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Irwin proves his record worth

Hale Irwin already has become the first player to win $2-million in a season, but money totals do not offer a fair comparison of previous eras.

Irwin has done his part to take care of that, too. He has nine victories on the Senior PGA Tour this year, tying the record set by Australia's Peter Thomson in 1985, when the senior circuit was not nearly as lucrative or deep with talent.

It is the most victories by a man on the U.S. or European tours since Sam Snead won 11 times in 1950. Mickey Wright won 13 times on the LPGA Tour in 1963.

Irwin has two more chances to get victory No.

10, at this week's Ralphs Classic in Los Angeles and next week at the Senior Tour Championship.

"The 10 victories now has become the goal to try and reach," Irwin said during a conference call. "Back when we were at six and seven and there was talk of nine, we had left out the number eight. Nine got sort of set aside. Now 10 is a goal.

"I'm not trying to win. I'm just trying to win a golf tournament. That's been the formula all year. I've not looked at a certain number of wins that will make a year."

Irwin is averaging 68.93 strokes and has played 41.5 percent of his rounds in the 60s. The longest period he went without a victory was six tournaments, and in those he had two seconds, a fourth and a fifth. He is averaging $101,494.

He also started strong, with victories in his first two events and three wins in his first six.

"It just got started so quickly the first couple of weeks right out of the box," Irwin said. "It was already a good year then. We all know the game of golf is kind of fickle. It comes and goes. My year was already good, and I was just trying to make it better. Don't get hung up on what you've done. The $2-million mark and the victory mark were not on my mind."

Irwin said he learned from last year, when he was disappointed in winning just twice. He was trying too hard and had seven second-place finishes.

"I've applied myself better, stayed focused and patient," Irwin said. "Last year, I was pushing too hard to win golf tournaments. I wasn't trying to win too early on a Saturday or Sunday. There's a fine line I'm talking about here, but it helped."

FLORIDA OPEN: Rod Curl Jr., John Pettit and Jay Townsend shot 6-under-par 65 to share the first-round lead Wednesday in the 56th annual Florida Open in Pompano Beach.

TOUR CHAMPIONSHIP: The rich get richer. The top 30 money-winners on the PGA Tour get to play for the biggest purse of the year this weekend at the Tour Championship in Houston. The total purse is $4-million, and the winner will earn $720,000 _ a figure that would have led the tour in earnings for an entire year until 1987. This year, that figure would have earned the final spot in the 30-player field.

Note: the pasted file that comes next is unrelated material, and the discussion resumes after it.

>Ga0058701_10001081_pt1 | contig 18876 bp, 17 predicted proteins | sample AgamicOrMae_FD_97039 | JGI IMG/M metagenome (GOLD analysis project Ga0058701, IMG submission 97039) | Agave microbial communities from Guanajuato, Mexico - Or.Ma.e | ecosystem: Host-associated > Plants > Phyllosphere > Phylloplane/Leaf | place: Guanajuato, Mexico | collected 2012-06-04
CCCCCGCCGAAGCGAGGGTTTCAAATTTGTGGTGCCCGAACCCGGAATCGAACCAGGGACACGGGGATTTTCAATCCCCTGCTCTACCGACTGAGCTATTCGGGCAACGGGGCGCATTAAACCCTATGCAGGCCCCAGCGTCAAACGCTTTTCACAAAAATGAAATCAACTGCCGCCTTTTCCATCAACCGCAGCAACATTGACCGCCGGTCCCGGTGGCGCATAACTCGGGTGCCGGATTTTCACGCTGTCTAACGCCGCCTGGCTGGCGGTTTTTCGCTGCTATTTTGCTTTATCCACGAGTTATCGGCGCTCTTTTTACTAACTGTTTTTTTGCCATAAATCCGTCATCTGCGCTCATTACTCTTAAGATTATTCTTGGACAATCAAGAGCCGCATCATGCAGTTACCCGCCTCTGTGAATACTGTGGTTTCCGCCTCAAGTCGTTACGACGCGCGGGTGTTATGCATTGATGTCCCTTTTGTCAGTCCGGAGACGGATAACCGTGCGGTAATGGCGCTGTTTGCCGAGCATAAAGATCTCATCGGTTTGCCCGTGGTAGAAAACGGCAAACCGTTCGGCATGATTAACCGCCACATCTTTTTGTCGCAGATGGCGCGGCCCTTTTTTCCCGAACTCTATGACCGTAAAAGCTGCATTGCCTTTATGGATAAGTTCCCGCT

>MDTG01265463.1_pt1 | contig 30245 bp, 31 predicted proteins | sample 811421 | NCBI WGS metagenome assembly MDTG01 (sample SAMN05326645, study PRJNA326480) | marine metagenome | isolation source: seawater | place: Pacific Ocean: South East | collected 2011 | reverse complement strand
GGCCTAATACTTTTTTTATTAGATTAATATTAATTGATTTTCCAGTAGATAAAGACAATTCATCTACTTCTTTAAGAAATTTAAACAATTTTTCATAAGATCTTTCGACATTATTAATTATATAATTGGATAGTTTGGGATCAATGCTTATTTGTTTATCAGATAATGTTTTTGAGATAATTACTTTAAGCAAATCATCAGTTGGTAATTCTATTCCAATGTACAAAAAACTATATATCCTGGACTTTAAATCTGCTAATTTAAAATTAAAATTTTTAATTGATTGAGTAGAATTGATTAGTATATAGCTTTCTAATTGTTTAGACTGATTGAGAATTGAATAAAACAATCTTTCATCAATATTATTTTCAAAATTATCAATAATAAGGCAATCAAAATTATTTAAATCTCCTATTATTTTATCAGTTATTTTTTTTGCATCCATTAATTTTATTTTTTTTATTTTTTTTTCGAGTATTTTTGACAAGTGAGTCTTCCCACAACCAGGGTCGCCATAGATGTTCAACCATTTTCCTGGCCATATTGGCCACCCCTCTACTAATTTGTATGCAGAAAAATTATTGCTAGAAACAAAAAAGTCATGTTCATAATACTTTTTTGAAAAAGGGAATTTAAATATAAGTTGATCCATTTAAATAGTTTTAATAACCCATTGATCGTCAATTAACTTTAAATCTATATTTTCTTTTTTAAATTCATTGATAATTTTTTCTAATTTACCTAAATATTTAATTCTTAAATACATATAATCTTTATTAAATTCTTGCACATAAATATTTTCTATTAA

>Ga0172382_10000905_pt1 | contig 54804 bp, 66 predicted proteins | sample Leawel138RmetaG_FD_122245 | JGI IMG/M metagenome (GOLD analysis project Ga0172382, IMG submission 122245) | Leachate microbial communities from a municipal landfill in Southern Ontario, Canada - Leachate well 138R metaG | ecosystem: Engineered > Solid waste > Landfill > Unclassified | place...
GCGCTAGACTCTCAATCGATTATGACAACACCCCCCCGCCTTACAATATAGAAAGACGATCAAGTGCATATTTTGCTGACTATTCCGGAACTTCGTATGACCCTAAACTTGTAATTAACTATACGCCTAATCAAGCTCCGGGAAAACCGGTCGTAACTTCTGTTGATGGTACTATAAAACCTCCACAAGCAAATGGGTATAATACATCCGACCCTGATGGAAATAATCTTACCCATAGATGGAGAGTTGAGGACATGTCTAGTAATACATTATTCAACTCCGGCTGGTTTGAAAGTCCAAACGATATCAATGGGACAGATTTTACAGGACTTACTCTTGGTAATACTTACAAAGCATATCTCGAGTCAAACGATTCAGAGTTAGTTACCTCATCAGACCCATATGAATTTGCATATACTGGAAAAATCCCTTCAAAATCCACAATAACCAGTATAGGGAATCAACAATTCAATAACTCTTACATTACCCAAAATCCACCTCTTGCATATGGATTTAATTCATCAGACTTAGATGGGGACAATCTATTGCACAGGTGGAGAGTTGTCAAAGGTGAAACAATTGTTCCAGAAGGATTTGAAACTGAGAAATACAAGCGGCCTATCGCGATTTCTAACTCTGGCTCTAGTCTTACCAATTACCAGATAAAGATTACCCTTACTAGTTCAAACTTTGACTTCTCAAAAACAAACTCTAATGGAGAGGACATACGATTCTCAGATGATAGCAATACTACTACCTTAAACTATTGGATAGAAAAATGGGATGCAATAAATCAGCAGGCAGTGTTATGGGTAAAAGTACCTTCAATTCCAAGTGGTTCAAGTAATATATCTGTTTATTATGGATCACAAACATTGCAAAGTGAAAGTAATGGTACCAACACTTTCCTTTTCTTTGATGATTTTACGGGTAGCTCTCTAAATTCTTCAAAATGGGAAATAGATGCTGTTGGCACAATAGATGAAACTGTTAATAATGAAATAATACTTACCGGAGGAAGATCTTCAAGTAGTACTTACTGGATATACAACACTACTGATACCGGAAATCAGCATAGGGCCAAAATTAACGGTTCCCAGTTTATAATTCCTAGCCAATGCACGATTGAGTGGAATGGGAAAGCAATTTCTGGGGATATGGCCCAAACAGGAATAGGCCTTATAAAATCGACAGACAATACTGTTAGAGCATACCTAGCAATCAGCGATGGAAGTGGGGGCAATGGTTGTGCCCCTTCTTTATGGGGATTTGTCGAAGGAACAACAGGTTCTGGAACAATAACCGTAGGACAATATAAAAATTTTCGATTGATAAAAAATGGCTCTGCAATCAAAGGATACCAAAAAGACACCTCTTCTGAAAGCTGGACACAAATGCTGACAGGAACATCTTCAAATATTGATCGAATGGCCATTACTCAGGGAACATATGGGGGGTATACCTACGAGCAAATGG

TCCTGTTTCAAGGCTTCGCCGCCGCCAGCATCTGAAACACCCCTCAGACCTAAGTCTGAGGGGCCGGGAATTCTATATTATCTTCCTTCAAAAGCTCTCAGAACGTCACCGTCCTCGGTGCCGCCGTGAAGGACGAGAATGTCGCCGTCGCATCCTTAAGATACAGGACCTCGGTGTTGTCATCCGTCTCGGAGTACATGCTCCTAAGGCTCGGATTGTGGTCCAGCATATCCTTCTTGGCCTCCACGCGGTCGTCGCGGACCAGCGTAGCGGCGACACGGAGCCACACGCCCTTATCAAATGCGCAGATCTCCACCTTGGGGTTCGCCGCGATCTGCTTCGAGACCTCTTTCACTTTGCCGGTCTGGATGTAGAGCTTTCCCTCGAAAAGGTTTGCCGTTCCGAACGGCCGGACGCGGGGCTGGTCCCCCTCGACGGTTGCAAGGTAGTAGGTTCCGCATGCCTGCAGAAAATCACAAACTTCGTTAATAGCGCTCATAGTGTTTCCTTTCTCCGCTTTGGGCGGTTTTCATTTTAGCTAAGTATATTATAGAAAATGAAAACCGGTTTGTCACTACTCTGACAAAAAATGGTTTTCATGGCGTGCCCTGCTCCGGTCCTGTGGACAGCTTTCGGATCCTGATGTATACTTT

The last-place finisher in the field will receive $64,000, which has to make Billy Andrade cringe. Andrade finished 31st on the money list and missed the Tour Championship by $5.

Tiger Woods leads the list with $1,969,233. Only Justin Leonard and Davis Love III have a chance to catch him by winning the tournament.

EUROPEAN MONEY: With only Bernhard Langer posing a serious challenge, Colin Montgomerie is favored to win a record fifth straight European money title entering the Volvo Masters in Jerez, Spain. If Montgomerie wins the money title, he would add the $256,000 bonus pool to his $982,000 earnings. Langer trails by $72,000.

BIGGER PIE: Three international events beginning in 1999 will have a purse of at least $4-million each, the PGA announced.

The World Golf Championships will consist of a match-play event in February, a stroke-play invitational in August involving Ryder Cup and Presidents Cup team members and stroke play in November with a field taken from the World Golf rankings. Each tournament will have a first prize of at least $720,000.

JCPENNEY UPDATE: Mike Hulbert did not make the Tour Championship field, which is why he was at the Westin Innisbrook Resort on Wednesday to promote the JCPenney Classic. Hulbert, who earned $317,247 to rank 76th, will defend his title with partner Donna Andrews from the LPGA Tour during the mixed-team tournament Dec. 4-7. For ticket information, call (813) 942-5566.

Among the teams in the $1.5-million tournament are John Daly-Laura Davies, Paul Azinger-Susie Redman and Jeff Sluman-Dottie Pepper. The winning team will split $375,000.

QUALIFYING: Safety Harbor's John Huston finished out of the top 125 on the PGA Tour money list for the first time since joining the tour full time in 1988. Huston, 36, had never finished lower than 78th. But his 141st-place finish does not mean he has to return to the PGA Tour Qualifying Tournament. Huston can use a one-time exemption for being among the top-50 money winners all-time. He is ranked 48th with $4,067,796. Clearwater's Greg Kraft doesn't have such a luxury. He finished 139th with $152,109. Only the top 125 are exempt for next year. He is faced with going back to the qualifying tournament.

BIG HEIST: Someone stole 107,000 golf balls last weekend after slicing through a locking plate at a Nitro Golf warehouse in Port St. Lucie. The 214 boxes of recycled balls, valued at $23,540, were recovered Wednesday after someone who said he bought them from a wholesaler suspected they might be stolen and contacted Nitro. No one had been arrested Wednesday.

QUOTE MARKS: Sweden's Joakim Haeggman was on his way to shooting 27 on the front nine of the Old Course at St. Andrews during the recent Dunhill Cup. Leonard, who was keeping Haeggman's scorecard, said, "I made sure I kept the card real neat. I knew it was going on a wall somewhere."

_ Information from other news organizations was used in this report.

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